A suggestion for the V5 11w rev10 Smart Motor problem

I would like to suggest that Vex publish the wiring schematic for the 11w v5 Smart Motor. Nearly all Vex teams are affected by the faulty Rev10 circuit board. our club had our first match last saturday and 1 team had 3 motors burn out. I understand that there is a band aid solution of limiting the max wattage to 11w but I am skeptical of the long term efficacy of this solution. If Vex published the wiring schematic it is possible that some students or coaches could find the issue faster than just the Vex technical support team. Perhaps a better firmware solution could be found faster. My club is burning motors at an unsustainable rate and new motors are only available via backorder.

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One of the symptoms people have reported and VEX engineering has been able to verify is fast control variations can be a problem.

For example going from full forward to full reverse, with the current flow, the diode can’t manage that. It’s not a video game, these robots have weight and momentum. See Star Trek episodes “Ye cannae change laws of physics, Jim” - spoken by Scotty.

I’d like to forestall a new round of pitchforks / torches / boiling oil of unhappiness towards VEX engineering.

  1. Teach Kyle to have a light touch on the controls.
  2. Write some code that when you go from 100% to -100% that it does it in steps (100-75-50-25-0- (-25) (-50) (-75) (-100) Not hard to program in blocks, Python, Pros, etc. I’ll guess within moments of this post you’ll have examples to use.
  3. Maybe have a strategy / design meeting that you talk about why your strategy needs do to this and why the design won’t support it.

This is not a long term fix, but should limit the number of robots that are injured.


We understand what the issue is, Levi explained that here.

and are testing potential firmware fixes, the short term solution is to keep motor voltage below 11V


Will the firmware update fix motors that are already broken? Or is there a plan to replace them?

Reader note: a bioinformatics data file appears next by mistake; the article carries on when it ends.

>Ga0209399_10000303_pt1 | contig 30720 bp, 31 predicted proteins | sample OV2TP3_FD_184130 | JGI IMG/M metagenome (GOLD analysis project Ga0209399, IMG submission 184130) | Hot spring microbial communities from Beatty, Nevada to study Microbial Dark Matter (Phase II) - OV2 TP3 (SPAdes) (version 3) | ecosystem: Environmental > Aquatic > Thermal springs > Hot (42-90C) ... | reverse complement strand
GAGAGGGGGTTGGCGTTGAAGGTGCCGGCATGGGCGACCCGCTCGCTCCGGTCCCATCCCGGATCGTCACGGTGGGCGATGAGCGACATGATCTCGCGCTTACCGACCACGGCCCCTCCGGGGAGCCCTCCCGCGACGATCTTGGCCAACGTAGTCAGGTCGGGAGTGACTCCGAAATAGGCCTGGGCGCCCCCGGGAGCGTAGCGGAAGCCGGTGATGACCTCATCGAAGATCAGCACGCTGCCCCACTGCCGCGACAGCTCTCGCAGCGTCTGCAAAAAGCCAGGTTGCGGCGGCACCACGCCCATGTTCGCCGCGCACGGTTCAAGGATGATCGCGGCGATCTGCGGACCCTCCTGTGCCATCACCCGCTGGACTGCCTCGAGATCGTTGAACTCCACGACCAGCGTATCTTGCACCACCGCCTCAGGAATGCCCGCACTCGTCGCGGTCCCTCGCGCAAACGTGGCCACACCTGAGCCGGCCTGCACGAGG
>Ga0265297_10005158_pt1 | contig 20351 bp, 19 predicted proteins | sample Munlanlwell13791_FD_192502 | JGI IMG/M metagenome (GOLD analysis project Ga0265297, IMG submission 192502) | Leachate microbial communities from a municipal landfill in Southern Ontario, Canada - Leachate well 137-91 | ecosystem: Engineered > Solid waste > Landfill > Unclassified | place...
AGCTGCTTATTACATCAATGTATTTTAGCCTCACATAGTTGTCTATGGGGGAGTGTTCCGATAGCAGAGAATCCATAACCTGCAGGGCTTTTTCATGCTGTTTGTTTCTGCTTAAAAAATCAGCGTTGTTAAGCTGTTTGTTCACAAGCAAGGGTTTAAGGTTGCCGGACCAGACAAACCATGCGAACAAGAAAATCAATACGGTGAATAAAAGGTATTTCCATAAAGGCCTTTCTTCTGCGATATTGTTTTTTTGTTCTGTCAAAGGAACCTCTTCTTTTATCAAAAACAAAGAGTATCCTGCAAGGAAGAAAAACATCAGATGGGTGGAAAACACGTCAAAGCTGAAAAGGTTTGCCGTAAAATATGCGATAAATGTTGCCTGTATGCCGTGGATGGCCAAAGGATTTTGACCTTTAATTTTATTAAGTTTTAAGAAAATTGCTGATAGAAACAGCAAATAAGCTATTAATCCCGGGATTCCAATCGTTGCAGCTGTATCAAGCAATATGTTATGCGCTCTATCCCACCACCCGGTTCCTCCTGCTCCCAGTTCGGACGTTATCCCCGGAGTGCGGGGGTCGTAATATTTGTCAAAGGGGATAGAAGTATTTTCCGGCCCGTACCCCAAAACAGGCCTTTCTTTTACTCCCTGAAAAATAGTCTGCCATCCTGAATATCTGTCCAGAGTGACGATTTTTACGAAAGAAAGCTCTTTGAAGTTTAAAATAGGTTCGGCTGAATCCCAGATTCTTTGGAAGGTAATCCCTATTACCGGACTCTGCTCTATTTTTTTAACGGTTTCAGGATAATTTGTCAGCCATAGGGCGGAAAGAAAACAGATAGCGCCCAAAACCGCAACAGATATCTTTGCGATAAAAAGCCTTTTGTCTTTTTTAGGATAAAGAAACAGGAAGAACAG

No. According to @levipope the damage is physical:

However, it is not clear if the damage is limited to just the diode or other components on the board are damaged too.

My best guess is that Rev 10 has cheaper/underspecced diode and that eventually all those motors will fail as the motor brushes degrade and generate higher voltage transients, short of aggressive firmware update that limits both the max voltage and max current by something like 20-25%.

They will need to replace them with another board revision, that has electronic components specced to survive larger voltage spikes.

As much as I sympathize with OP argument, I just don’t believe vex would open up schematics or let mentors replace diodes with higher specced ones before they fail. If I had any rev10 motors I would RMA them all right now before vex runs out of replacement options.


That’s assuming the replacement would be a non-rev10 motor. There’s a definite possibility for “shuffling deck chairs on the Titanic”


For my own education, using voltage control, what are the max voltages you can send the motor using vexcode blocks, python, robotmesh, c, etc???

12v is the max enforced by vexos/motor firmware. They’re all using basically the same SDK so 12v should be the max achievable across all of them.

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Ok. So if you use speed control, go from 100% forward to 100% reverse, what voltage does the motor see?

“Speed control” is a bit vague. If you mean the motor’s built in Velocity Control, then the user doesn’t directly control the voltage. Instead, the motor’s build in PID loop controls the voltage in order to hit the commanded velocity. How much voltage it uses to do this depends on load and what the commanded velocity actually is. At freespin at full rated velocity, the motor probably won’t be quite at 12v, as in my experience running motors at 12v directly causes them to freespin somewhere between 10% and 20% faster than rated velocity. If you introduce a slight load going both directions, the motor would probably see +12V to -12V though.

In order to set the voltage of the motor more directly, you’ll have to set the motor to a voltage value using the respective functions in your programming environment of choice. For example, in VexCode Python, you would write motor_1.spin(FORWARD, 12.0, VOLT).


Guess my point is that it doesn’t seem to affect those using velocity commands… or did I forget some of the posts in the thread?